Hey there, [your name], you old horsethief, you! How was your summer? "Good?" Really? Because I usually get a different answer! No, it wouldn't be awkward if you had said anything other than "good," not awkward at all!

Now that we've gotten that out of the way, I'd like a few minutes alone with the first years. The rest of you put down your copy of the newspaper and leave the room.

Hi, first years. Congratulations; you made it. You did the essays; you nailed the interview; you submitted all the proper forms; you bravely endured your meningitis inoculations, judging by those Daffy Duck Band-Aids on your shoulders; and most impressively, you survived your pre-orientation trip without contracting cholera or getting mauled by bears, both common incidents the Office of Admissions accounts for in its acceptance/yield calculus.

And now, after securing a decent schedule, taking careful notes on "Animal House" and "PCU," and purchasing a T-shirt that has cleverly inserted the name of your school into the logo of a popular beer variety, you're ready to jump into the college experience headfirst, right?

No, you're not.

Sorry, Van Wilder. College isn't like it is in the movies. The difference? More ugly people. And the dialogue isn't as snappy. Also, you have to go to class.

College isn't much like high school, either. Remember how many activities in which you were required to participate for the sake of becoming "well-rounded?" Well, now that you're in college, you can be as boxy and uneven as you like. Want to sit around 13 hours a day watching "Flavor of Love" marathons on VH1? Be our guest! The Freshman Fifteen will find you well-rounded in ways that require far less effort and involve eating cookie dough and drinking stout ale. Take that, mandatory high school wellness class!

Of course there always are some first years who, for one reason or another, want to avoid the Freshman Fifteen. Wacky justifications abound, ranging from, "I need to stay in shape or I could lose my athletic scholarship," to "I want to appear attractive to the opposite sex," to "I've read that obesity is unhealthy." To appease you madcap "nutritionists," I've included a brief list of ways to avoid that infamous extra neck roll:

1) There is a fast food restaurant/trough on Bath Road called "Fat Boy." Its name is portentous: Eating there often can not only make you fat, but it can also make you a boy, rendering void your torturous puberty.

2) The beer belly is not a myth. And covering for your gut by telling people that you're pregnant is only slightly less embarrassing (or in the case of males, who must claim sympathetic pregnancy, infinitely more embarrassing). Temperance isn't just an unincorporated community of Monroe County, Michigan, you know!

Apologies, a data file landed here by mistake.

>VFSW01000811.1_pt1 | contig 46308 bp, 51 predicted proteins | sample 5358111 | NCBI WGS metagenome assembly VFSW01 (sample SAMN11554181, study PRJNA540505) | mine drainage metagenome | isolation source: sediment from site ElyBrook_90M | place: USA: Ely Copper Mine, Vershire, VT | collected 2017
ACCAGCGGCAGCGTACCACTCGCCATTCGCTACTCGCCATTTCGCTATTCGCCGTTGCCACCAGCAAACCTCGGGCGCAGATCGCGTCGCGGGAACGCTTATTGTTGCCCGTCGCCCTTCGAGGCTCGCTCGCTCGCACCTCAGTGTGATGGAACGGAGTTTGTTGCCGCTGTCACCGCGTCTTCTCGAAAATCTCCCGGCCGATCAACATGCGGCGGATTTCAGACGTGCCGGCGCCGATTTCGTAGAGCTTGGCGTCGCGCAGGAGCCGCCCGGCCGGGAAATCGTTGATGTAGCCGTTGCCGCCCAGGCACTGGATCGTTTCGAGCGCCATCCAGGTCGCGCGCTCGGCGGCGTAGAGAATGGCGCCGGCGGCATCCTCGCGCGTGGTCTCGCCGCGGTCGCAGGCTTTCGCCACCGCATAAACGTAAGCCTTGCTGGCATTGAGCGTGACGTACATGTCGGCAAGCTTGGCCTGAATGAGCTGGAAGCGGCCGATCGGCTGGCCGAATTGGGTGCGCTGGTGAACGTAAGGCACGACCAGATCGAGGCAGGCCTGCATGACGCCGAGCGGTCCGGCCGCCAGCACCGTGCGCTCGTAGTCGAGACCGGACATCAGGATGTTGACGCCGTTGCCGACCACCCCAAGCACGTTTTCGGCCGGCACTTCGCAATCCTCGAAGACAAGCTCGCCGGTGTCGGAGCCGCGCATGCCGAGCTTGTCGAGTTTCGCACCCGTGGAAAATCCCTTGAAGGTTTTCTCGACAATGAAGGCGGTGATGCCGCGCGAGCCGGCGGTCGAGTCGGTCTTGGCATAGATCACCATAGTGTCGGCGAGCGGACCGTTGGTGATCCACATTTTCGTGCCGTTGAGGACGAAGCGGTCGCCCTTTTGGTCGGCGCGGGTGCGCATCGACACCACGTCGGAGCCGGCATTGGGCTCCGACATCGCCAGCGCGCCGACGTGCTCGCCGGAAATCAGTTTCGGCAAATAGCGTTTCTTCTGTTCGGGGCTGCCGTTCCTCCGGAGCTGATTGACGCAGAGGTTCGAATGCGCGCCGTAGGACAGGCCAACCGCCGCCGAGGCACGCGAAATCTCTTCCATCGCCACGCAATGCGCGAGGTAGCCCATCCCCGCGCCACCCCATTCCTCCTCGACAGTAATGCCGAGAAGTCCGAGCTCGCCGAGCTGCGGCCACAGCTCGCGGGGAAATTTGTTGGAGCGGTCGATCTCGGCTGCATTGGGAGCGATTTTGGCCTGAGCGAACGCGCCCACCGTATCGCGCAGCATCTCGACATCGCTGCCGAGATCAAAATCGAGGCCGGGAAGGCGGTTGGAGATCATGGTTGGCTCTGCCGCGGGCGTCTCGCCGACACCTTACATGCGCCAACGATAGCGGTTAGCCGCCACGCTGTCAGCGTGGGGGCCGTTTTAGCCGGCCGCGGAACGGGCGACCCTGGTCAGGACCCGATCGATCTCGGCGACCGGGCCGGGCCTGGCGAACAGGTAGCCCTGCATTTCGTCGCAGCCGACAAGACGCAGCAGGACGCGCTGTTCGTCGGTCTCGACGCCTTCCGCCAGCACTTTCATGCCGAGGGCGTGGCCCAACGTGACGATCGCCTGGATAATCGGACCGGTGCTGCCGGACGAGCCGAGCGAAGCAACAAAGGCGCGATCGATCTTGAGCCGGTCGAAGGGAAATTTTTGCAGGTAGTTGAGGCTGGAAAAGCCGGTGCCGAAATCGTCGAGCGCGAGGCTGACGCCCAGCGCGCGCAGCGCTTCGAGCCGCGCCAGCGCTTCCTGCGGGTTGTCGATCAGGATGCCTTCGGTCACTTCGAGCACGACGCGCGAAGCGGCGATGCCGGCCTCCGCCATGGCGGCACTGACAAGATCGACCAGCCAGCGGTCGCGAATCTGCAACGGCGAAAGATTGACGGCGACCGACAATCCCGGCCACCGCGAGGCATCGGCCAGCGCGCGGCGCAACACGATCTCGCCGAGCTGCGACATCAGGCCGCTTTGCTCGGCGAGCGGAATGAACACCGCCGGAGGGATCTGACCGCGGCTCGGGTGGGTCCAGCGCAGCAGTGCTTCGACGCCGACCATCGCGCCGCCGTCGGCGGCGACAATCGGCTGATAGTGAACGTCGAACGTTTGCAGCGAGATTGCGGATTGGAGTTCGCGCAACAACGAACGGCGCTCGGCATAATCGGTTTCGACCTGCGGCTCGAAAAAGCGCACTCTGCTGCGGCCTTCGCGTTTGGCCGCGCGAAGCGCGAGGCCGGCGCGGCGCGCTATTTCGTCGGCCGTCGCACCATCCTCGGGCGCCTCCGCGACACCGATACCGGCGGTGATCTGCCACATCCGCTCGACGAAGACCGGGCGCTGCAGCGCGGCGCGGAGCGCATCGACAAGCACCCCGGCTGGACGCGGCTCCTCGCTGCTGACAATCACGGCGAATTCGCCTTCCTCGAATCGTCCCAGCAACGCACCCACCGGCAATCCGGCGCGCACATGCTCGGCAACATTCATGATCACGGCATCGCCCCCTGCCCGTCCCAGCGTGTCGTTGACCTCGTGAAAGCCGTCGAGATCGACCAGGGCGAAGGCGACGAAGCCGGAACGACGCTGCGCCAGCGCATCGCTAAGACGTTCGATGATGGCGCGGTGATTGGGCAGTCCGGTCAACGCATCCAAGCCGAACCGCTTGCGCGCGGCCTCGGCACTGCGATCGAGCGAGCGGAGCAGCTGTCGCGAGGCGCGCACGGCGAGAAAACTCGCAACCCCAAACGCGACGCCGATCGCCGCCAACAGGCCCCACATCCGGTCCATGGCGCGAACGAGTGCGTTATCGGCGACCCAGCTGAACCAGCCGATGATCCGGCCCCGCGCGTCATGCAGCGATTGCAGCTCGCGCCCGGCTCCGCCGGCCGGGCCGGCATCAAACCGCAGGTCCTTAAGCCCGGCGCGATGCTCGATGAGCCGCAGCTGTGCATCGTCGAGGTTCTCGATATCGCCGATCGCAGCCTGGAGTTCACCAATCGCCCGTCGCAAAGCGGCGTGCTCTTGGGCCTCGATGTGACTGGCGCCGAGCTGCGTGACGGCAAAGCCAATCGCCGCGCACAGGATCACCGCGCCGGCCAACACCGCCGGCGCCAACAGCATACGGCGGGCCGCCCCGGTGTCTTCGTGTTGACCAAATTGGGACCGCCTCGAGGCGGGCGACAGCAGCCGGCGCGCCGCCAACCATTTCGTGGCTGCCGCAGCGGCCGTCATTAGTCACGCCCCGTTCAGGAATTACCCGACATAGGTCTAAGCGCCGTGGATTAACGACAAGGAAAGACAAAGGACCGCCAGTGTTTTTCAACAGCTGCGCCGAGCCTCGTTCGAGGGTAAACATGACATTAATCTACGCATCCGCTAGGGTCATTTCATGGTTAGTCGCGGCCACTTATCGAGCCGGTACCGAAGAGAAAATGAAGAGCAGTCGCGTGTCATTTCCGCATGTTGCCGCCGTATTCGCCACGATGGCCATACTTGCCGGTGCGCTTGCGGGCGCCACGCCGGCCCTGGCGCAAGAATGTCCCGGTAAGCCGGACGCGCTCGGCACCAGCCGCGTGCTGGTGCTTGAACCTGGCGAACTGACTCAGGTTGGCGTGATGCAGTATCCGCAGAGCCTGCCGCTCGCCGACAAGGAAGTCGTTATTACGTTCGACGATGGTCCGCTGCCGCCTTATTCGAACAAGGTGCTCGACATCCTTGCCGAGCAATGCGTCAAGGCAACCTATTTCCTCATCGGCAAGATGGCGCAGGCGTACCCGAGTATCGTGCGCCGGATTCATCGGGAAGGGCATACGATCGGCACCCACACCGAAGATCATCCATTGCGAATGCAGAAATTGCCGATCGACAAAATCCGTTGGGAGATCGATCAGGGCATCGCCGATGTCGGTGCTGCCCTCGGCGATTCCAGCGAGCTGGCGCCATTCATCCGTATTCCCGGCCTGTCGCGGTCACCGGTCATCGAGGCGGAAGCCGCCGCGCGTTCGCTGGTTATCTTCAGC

3) Get your daily quota of fruit. "Froot" doesn't count.

4) Get regular exercise. If you don't have time to jog or play an intramural sport, take a few laps around the room during class blocks. You might consider taking classes that meet in Cleaveland 151 or on the second floor of Hubbard Hall.

5) If you're drinking heavy beer with a high caloric content, do jumping jacks between drinks. At worst, you'll burn off all the calories you absorb from each. At best, you'll puke it all up!

Inevitably, there will come a point when, in between bong rips in the basement of your affiliate house, you will decide that maybe you should make productive use of your downtime. You'll consider joining a club sports team, like Ultimate Frisbee. But a quick glance around the smoky cavern will reveal that you're already taking part in team practice. So perhaps a political organization might be more appropriate.

A word on campus politics:

What's convenient is that they more or less resemble national politics, only the suits are cheaper and the participants generally believe in what they're saying. Problem is that there are no procedural statutes keeping arguments civil, so the tenor of political debate is so shrill that sometimes only dogs can hear it.

Bowdoin is fortunate to have a student body that is engaged in public affairs and enthusiastic about its convictions. It is easy, however, to get seduced by the ease of reactionary politics and sanctimonious indignation. This is because nobody's going to criticize you for adopting such techniques. Well, no one except the people who disagree with you, but what do they know?

Issues are complex. Reflecting on your own convictions is difficult, time-consuming, and annoying, not to mention devastating to both your self-confidence and your self-esteem. It's tempting to kick back with a tasty brew, pop in a "South Park" DVD, and be content to say that you're on the side of angels and the other guys are jackasses.

But if you're serious about effecting positive change, then you're going to have to embrace the fact that you're a lot less qualified to speak to certain issues than you think you are. So choose something that you feel strongly about. Study up on it. Form an opinion. Understand why people disagree with you. Then proceed in whatever manner you judge most reasonable, appropriate, and constructive. If this rigorous standard seems inconvenient, I encourage you to stick to basement bong rips.

Of course, you get to do whatever you want. You're in college now, and college means freedom. So take this guidance to heart, or don't. The fact that you're reading this right now means that you're savvy enough to have survived an endless onslaught of excruciating name games and soul-crushing "ice-breakers," so maybe you don't need my help at all.

College is fleeting. Whatever course you choose, please take care to enjoy this, the first year of the rest of your lives.